When I think about the many purposes of education, I include the confidence that comes when a student knows that they can apply their knowledge to any situation and the value that comes from work. I am a big proponent of knowing and doing. This takes in many areas, but few skills are more important than the ability to make decisions that are a part of the demands of life, successful adulting and understanding personal responsibility.
One of the priority pieces of my overall vision for Idaho students rests on skills development for job readiness and a focus on personal finance, also known as financial literacy. Our kids need to be taught how taxes, health insurance, credit scores, interest, and loans work, among other important financial skills. The time to learn about retirement plans should be before our students enter the workforce, not when they realize they need one several years into their careers. These are different skills than what is presented in an algebra or economics class and they apply to each and every student, regardless of their decisions after graduation.
I believe we can address the comments that inevitably come when parents and employers note that high school graduates can “do calculus”, but don’t know how to balance their checking account or count back change. And, with the online banking world upon us, understanding non-traditional ways of managing money is indispensable for the future.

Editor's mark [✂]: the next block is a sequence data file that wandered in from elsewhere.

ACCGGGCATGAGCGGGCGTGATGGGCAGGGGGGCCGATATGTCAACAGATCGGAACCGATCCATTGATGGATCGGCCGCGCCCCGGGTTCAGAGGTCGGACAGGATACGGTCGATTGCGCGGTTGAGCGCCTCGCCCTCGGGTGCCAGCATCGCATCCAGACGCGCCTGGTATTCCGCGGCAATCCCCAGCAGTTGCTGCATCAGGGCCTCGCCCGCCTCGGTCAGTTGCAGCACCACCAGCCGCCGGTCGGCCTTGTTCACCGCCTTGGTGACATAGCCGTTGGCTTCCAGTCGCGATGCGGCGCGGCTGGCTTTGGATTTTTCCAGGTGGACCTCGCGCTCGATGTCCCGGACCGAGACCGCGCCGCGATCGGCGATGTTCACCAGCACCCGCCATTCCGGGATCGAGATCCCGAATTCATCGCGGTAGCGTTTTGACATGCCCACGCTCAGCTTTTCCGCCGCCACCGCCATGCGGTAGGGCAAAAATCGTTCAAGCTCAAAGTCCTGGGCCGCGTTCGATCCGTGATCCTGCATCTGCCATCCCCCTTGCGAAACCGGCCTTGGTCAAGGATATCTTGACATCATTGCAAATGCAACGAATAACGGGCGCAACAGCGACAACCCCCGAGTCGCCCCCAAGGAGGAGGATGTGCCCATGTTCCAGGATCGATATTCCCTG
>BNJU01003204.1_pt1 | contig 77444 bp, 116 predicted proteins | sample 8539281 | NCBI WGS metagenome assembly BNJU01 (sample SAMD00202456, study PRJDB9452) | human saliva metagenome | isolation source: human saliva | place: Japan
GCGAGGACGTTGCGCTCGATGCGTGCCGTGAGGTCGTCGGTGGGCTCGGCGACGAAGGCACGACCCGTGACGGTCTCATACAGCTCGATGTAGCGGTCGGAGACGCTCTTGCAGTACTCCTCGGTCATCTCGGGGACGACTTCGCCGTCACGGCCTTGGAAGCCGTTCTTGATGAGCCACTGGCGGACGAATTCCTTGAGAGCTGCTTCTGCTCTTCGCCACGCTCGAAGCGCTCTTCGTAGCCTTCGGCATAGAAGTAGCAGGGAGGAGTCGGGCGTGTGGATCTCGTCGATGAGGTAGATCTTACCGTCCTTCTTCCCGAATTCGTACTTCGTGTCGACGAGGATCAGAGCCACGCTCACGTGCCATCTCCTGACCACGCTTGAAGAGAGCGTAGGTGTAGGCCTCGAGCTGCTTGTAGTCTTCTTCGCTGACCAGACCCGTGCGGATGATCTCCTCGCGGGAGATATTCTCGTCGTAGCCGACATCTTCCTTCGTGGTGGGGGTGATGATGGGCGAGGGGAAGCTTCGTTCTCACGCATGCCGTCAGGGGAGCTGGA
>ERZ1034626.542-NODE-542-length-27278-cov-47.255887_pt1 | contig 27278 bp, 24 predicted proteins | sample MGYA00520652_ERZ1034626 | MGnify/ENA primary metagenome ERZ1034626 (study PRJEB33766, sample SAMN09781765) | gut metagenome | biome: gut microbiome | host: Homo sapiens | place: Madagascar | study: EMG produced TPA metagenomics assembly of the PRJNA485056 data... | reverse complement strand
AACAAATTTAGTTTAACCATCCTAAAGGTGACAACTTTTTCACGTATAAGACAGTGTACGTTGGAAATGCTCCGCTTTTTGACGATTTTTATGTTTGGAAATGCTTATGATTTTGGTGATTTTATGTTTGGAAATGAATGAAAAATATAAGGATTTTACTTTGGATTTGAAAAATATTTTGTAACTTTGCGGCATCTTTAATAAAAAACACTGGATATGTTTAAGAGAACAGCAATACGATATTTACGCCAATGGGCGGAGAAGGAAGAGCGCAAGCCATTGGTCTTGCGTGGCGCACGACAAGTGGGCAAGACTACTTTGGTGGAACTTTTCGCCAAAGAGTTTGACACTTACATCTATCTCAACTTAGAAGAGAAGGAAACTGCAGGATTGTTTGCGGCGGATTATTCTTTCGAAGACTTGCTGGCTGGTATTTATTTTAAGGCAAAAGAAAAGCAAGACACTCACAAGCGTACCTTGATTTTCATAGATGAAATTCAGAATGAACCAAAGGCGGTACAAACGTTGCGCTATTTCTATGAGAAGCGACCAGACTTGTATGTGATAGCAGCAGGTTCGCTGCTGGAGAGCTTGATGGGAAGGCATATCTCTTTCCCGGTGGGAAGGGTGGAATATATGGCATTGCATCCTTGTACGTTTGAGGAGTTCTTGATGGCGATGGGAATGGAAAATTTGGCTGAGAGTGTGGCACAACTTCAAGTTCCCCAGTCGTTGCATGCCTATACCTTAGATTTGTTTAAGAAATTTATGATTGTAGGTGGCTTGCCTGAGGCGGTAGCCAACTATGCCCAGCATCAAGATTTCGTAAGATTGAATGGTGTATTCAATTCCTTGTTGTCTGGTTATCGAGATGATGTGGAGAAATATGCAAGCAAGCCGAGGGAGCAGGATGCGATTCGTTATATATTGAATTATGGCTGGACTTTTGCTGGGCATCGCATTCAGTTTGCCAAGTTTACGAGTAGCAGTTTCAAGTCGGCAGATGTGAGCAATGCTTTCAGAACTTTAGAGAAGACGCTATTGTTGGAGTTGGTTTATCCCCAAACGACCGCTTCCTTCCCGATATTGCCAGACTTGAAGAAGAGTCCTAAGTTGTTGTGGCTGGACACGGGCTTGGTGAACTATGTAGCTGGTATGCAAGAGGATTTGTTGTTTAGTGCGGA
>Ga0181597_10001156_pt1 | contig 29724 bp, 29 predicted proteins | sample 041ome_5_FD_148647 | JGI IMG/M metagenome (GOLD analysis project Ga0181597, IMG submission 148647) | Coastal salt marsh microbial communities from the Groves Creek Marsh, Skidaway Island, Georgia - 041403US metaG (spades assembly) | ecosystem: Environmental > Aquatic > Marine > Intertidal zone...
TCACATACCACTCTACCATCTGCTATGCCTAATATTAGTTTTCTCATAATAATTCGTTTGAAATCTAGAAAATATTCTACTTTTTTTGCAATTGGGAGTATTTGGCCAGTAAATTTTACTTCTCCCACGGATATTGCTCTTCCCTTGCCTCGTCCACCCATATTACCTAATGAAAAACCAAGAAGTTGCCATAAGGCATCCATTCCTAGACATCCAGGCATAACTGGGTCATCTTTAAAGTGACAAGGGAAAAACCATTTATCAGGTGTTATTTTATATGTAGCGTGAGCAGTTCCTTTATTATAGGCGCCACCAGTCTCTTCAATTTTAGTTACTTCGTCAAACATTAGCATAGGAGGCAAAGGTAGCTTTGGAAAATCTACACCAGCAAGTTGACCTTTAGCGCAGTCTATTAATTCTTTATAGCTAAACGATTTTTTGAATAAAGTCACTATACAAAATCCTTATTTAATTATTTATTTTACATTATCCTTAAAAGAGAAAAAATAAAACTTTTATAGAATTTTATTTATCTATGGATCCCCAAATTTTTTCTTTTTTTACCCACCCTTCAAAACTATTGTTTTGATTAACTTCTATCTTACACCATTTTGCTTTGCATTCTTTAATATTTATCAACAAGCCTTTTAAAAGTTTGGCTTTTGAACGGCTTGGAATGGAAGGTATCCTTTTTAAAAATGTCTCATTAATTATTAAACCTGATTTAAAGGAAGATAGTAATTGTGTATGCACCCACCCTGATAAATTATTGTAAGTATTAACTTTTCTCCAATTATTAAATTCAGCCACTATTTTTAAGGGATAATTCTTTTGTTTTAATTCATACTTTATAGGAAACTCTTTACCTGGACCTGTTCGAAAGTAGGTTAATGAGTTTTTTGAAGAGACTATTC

There are forms of financial education taking place around the state and there are many examples of high-quality programs. In fact, there are quality financial curriculums that are offered for free by great state partners. So what’s the missing ingredient at the state level? I believe it’s state leadership to supply a more uniform and consistent approach.
I believe we need a graduation requirement for financial literacy that takes in a deliberate effort to integrate skills and knowledge into coursework for real world applications. I have been sharing this everywhere in the state and the agreement has been overwhelming. Education is not an outcome.
Education is the mechanism by which we teach and prepare our students to thrive in their lives and contribute to the communities around them. A great way to kickstart good decision making after high school is to provide good foundations during high school. I want to lead and champion the work to close the skills gap and set the vision for our students for the 21st century.